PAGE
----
been indicated as about 368 mcm. It would appear that this has been arrived at based on
earlier analysis in which 90% dependable flows at Bhandardara were taken as average of the
flows for 1972-73 and 2000-01.

M/s DLH in their studies assessed the potential at 42.8 MU in 90% dependable year
considering the historical outflows from Bhandaradara dam and additional inflow of 61MCM
from free catchment at randha weir. The overall efficiency in this study is taken as 83%.
Correcting for the efficiency to 84.6%, the energy generation would be 43.4 MU.

In this phase of development, with the re-regulation pondage available at Nilwande,it would
be possible to operate BHEP II for peaking. The pre Nilwande constraint in operation of
BHEP II during periods of flows lower than 34 cumec would no longer be applicable. Power
generation would be possible even during the periods of release of less than 34 cume, by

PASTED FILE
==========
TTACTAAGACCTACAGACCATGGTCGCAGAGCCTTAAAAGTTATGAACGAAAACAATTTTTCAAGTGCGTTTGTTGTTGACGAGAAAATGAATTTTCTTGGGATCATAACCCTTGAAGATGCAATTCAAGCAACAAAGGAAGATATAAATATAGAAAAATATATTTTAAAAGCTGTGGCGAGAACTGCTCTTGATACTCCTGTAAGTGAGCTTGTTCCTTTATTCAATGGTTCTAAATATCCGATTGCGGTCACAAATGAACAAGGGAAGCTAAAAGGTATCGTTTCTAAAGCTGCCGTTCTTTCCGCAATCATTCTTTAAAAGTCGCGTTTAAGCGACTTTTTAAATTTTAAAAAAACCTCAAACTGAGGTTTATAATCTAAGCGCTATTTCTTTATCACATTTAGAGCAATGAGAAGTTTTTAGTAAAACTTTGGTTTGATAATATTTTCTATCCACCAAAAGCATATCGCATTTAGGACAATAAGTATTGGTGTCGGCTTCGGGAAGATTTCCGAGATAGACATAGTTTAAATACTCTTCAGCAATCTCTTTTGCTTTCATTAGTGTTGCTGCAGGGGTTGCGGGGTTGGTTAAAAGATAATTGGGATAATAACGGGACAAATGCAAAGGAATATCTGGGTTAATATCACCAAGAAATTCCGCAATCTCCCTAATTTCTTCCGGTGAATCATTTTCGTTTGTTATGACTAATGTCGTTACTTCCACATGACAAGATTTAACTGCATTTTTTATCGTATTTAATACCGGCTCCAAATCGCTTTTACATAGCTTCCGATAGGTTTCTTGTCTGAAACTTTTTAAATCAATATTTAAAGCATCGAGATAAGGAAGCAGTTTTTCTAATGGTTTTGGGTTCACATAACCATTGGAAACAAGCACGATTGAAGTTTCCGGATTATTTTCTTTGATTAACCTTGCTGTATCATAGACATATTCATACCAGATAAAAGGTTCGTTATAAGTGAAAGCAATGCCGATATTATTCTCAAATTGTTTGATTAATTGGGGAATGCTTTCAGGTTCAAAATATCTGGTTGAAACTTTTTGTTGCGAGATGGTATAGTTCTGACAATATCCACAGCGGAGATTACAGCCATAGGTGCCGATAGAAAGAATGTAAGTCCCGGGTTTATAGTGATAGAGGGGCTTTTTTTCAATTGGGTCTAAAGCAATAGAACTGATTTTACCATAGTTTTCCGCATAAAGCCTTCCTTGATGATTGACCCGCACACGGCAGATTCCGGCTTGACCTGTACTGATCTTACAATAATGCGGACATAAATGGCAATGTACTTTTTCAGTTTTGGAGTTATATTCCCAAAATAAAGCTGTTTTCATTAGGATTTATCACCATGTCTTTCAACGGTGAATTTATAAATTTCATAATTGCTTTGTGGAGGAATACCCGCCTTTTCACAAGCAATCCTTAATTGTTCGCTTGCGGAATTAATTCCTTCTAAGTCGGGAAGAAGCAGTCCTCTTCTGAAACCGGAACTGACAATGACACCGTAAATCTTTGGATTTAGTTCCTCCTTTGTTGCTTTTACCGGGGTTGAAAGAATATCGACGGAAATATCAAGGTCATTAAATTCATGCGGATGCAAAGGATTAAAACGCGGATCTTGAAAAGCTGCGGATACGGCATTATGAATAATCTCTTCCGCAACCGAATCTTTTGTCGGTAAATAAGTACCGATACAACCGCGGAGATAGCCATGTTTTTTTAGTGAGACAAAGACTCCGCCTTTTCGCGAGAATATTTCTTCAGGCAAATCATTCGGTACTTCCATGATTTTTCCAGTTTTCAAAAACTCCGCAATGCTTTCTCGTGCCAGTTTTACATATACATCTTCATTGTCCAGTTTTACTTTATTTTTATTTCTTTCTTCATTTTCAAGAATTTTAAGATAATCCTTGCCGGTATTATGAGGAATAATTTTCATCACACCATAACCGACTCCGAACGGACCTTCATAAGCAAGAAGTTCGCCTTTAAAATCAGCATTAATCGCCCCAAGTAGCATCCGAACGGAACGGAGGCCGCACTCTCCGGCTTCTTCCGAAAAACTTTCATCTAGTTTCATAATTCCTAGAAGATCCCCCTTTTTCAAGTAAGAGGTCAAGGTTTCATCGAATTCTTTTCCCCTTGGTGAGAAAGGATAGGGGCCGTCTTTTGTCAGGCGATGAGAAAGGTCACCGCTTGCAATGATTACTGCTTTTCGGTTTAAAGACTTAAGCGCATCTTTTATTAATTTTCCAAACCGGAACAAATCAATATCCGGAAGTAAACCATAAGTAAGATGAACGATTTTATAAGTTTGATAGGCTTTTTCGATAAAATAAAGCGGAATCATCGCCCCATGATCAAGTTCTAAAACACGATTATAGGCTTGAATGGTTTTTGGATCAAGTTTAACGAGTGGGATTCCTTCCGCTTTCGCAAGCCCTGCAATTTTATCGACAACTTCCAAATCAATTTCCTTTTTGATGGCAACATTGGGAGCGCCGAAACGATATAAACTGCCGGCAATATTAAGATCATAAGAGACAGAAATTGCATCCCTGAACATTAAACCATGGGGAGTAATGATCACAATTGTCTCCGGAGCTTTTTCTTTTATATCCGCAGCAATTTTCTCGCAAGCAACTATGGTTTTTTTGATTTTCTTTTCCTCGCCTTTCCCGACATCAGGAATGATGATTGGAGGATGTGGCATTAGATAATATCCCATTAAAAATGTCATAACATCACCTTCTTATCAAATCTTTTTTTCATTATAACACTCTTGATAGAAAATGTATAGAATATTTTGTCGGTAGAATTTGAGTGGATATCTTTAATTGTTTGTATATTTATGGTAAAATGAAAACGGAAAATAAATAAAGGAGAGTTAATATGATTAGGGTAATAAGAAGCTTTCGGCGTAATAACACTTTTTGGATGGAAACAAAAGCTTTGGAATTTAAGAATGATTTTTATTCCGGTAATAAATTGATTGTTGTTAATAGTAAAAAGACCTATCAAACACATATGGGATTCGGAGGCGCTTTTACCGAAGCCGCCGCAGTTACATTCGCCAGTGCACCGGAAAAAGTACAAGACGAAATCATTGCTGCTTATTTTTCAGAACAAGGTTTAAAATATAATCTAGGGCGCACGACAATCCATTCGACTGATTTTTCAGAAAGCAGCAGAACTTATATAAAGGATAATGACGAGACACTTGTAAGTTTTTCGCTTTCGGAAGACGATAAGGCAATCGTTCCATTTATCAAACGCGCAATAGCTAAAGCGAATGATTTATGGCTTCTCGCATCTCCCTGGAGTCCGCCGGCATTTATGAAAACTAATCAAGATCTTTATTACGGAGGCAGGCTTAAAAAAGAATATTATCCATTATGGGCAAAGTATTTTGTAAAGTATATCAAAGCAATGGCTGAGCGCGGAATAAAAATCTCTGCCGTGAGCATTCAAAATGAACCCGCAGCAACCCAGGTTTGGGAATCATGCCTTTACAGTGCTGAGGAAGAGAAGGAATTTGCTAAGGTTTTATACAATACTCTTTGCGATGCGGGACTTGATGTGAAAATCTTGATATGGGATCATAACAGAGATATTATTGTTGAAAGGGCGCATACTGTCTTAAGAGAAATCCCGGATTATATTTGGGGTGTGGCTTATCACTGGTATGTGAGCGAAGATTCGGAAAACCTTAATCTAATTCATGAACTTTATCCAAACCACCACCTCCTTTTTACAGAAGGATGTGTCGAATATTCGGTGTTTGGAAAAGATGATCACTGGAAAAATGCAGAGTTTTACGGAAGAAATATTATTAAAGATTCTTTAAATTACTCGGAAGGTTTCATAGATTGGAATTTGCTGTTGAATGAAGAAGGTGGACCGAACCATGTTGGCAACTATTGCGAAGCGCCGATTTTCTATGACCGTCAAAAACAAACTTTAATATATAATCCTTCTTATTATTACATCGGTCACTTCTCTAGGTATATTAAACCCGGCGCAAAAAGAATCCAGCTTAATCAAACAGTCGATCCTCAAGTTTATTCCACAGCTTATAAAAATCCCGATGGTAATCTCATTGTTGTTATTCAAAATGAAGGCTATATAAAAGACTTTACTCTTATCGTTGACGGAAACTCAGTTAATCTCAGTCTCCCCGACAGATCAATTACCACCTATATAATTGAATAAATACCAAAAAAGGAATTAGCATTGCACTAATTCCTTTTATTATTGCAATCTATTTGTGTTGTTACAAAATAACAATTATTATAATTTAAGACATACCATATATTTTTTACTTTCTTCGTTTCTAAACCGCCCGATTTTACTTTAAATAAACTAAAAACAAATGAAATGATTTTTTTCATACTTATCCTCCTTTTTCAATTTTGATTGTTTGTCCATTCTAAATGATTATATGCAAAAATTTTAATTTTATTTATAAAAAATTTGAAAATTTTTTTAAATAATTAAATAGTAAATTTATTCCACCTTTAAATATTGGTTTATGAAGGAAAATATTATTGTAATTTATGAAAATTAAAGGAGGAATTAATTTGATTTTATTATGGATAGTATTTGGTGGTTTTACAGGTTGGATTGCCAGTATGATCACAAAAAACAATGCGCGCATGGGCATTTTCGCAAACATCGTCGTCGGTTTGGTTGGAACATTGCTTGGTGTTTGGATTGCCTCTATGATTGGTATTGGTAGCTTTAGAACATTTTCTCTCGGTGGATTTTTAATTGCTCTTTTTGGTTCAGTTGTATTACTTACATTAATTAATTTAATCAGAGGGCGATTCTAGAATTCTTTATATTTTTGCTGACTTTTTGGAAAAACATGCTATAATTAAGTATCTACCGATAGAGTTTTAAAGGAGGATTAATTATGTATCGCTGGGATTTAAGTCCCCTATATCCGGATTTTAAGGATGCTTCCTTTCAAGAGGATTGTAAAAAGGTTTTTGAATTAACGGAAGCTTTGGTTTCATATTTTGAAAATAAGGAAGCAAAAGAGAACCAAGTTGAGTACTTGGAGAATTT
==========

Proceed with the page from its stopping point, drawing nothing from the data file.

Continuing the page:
utilizing the pondage available at Randha Weir. However, during the periods when no waters
are to be released from Bhandardara, BHEP II would not be in a position to generate power.
This situation is on account of the irrigation cycle and utilization of waters primarily for
irrigation.

The annual energy generation from BHEP II in post Nilwande (+613m) phase would be 43.4
MU. Peaking benefit to the extent of 34 MW would be available except during periods of no
irrigation releases from Bhandaradara.



                                                                                   Page 43 of 45
ORDER ON TARIFF DETERMINATION FOR BHEP II


Post - Nilwande Dam (+648 m)

GOMWRD carried out integrated operation studies for Bhandaradara nd Nilwande dams
together and took into account the irrigation requirements downstream at Nilwande and
Ozhar weir. These studies had considered the 90% dependable year inflows into Bhandardara
reservoir as 292 MCM. The energy generation from BHEP II had been assessed taking into
account the impact of higher tail water level on account of Nilwande. In these studies the
power potential of BHEP II has been assessed as 40.78 MU for 90% dependable year (2000-